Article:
Michael Lang, the co-creator and organiser of the original Woodstock festival, has died aged 77.
The news was confirmed by Michael Pagnotta, a spokesperson for the music promoter’s family. He revealed that Lang had Non-Hodgkin lymphoma and passed away at New York City’s Memorial Sloan Kettering Cancer Center. “He was absolutely an historic figure, and also a great guy,” Pagnotta said. “Both of those thing go hand in hand.”
Alongside Artie Kornfeld, John Roberts and Joel Rosenman, Lang organised Woodstock in 1969. Billed as “three days of peace and music”, the festival became legendary as those in attendance embraced a free lifestyle as the Vietnam War left the country disillusioned.
A massive 400,000 people headed to a small farm in Bethel, New York, to catch a wonderful lineup: Jimi Hendrix, Carlos Santana, Jefferson Airplane, and The Who were just some of the big names to perform at the festival.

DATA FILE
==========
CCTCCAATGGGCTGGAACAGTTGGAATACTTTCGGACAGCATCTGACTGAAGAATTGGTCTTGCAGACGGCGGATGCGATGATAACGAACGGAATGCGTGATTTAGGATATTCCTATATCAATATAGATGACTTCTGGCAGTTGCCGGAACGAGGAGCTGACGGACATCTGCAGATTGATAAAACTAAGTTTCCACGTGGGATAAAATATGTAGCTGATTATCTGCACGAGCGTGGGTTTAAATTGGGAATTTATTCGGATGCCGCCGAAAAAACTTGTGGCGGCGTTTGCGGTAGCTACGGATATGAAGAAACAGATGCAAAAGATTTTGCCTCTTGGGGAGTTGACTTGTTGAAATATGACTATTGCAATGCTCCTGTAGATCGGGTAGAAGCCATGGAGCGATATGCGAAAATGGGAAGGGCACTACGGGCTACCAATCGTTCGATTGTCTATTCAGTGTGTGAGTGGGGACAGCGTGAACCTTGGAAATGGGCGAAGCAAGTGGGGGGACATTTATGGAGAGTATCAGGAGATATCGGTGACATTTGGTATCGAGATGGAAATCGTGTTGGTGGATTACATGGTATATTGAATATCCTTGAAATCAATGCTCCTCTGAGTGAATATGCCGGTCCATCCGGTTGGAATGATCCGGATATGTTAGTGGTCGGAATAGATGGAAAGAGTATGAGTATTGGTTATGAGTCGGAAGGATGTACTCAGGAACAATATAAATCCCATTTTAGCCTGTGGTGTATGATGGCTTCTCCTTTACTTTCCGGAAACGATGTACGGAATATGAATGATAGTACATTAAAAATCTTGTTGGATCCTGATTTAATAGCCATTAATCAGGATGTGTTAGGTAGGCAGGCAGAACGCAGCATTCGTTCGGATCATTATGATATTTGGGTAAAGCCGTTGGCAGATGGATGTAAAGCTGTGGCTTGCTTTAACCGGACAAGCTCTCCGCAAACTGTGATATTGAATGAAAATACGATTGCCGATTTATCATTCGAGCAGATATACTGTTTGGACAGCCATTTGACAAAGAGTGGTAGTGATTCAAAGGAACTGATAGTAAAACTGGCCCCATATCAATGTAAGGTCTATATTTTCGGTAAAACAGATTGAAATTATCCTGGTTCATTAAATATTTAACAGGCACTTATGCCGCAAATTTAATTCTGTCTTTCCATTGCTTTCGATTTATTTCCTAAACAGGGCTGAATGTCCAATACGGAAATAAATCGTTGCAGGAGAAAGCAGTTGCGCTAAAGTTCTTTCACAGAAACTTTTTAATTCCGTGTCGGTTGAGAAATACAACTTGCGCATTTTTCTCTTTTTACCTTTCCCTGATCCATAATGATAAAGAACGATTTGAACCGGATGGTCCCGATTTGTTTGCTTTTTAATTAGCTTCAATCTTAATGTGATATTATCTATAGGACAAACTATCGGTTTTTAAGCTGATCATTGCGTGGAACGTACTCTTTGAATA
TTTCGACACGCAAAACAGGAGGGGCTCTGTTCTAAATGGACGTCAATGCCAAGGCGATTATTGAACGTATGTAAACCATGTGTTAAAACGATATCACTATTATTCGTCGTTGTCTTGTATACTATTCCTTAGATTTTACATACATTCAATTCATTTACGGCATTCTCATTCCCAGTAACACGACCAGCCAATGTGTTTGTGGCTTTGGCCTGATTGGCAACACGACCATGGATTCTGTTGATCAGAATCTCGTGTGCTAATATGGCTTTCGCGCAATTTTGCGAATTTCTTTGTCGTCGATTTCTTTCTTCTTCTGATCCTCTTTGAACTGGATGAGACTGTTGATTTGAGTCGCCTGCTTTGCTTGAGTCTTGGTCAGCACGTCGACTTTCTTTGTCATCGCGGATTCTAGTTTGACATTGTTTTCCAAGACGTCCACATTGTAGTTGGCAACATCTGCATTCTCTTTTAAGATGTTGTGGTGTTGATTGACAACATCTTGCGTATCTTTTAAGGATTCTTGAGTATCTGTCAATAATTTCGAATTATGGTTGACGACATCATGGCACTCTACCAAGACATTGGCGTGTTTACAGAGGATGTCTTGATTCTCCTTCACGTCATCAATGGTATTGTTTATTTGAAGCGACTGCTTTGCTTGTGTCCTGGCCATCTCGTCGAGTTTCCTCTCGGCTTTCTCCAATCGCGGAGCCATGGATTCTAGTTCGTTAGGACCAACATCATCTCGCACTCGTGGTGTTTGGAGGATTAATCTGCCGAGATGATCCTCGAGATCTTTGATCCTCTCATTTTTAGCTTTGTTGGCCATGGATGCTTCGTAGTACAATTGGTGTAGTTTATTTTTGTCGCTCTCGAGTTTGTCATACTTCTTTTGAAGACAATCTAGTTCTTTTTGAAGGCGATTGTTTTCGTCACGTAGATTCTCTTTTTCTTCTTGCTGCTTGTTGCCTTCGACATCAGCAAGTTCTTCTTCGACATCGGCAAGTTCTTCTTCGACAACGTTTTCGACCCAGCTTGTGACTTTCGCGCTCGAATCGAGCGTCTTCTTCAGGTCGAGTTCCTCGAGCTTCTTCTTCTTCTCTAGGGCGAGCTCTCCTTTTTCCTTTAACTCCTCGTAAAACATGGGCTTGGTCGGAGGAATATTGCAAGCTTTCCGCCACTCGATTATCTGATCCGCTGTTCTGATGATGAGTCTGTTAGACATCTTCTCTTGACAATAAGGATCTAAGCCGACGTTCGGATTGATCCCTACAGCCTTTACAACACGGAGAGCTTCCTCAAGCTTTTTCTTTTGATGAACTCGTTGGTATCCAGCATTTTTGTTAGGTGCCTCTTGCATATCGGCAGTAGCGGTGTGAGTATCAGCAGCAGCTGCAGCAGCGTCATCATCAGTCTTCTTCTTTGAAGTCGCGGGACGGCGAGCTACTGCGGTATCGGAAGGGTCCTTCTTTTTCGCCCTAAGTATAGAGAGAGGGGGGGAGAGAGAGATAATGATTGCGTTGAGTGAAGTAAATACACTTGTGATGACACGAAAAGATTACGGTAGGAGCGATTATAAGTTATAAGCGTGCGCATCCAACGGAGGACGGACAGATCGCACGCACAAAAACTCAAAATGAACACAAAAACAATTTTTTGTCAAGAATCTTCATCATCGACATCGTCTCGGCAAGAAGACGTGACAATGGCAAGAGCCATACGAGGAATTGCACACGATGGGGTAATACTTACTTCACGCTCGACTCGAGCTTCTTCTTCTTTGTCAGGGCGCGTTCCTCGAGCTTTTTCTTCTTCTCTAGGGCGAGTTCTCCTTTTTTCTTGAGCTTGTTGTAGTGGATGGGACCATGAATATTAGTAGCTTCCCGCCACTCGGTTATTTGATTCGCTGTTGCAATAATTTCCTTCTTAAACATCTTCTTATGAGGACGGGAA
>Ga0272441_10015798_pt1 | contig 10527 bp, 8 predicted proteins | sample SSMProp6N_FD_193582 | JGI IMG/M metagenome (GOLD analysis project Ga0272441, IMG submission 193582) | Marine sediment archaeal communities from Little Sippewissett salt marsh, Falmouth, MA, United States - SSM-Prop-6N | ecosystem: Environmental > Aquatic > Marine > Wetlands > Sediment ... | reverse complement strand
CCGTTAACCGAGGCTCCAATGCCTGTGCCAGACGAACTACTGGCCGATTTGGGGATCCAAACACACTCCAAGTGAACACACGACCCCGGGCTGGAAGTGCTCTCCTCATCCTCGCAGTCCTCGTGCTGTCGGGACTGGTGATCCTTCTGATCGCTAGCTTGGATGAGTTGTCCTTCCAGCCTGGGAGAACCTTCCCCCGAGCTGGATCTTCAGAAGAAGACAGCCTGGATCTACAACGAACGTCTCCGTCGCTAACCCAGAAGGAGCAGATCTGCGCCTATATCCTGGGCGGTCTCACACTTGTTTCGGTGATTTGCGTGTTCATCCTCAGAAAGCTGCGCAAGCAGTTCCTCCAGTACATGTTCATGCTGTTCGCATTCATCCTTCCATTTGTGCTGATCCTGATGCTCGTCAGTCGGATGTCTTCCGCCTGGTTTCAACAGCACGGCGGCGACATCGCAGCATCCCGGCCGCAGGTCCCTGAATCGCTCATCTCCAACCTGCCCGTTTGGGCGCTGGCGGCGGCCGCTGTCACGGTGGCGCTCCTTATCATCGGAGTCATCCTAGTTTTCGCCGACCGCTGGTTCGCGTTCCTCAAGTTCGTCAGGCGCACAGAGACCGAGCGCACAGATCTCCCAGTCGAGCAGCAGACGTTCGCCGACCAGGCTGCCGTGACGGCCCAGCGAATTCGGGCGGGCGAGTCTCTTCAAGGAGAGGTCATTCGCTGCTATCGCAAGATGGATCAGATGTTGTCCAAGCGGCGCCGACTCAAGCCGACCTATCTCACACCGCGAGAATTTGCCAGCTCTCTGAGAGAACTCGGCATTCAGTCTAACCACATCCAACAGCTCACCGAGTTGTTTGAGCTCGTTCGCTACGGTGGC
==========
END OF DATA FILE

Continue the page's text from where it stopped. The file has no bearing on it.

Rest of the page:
Lang was a noticeable presence in the 1970 documentary about Woodstock, which won the Oscar for Best Documentary Feature. In 1996, The film was selected for preservation in the United States National Film Registry by the Library of Congress as being “culturally, historically, or aesthetically significant”.
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He also produced Woodstock ’94 with previous partners Roberts, Rosenman and new co-producer John Scher, and Woodstock ’99 alongside John Scher and Ossie Kilkenny. The latter proved to be much more controversial and chaotic, with security issues and two deaths at the event.
In 2019, he attempted to put on a 50th anniversary concert to commemorate the original Woodstock but it ultimately failed due to financial and venue issues.
Lang wrote an acclaimed memoir in 2009 about his experience creating Woodstock, titled The Road to Woodstock. “From the beginning, I believed that if we did our job right and from the heart, prepared the ground and set the right tone, people would reveal their higher selves and create something amazing,” he wrote.
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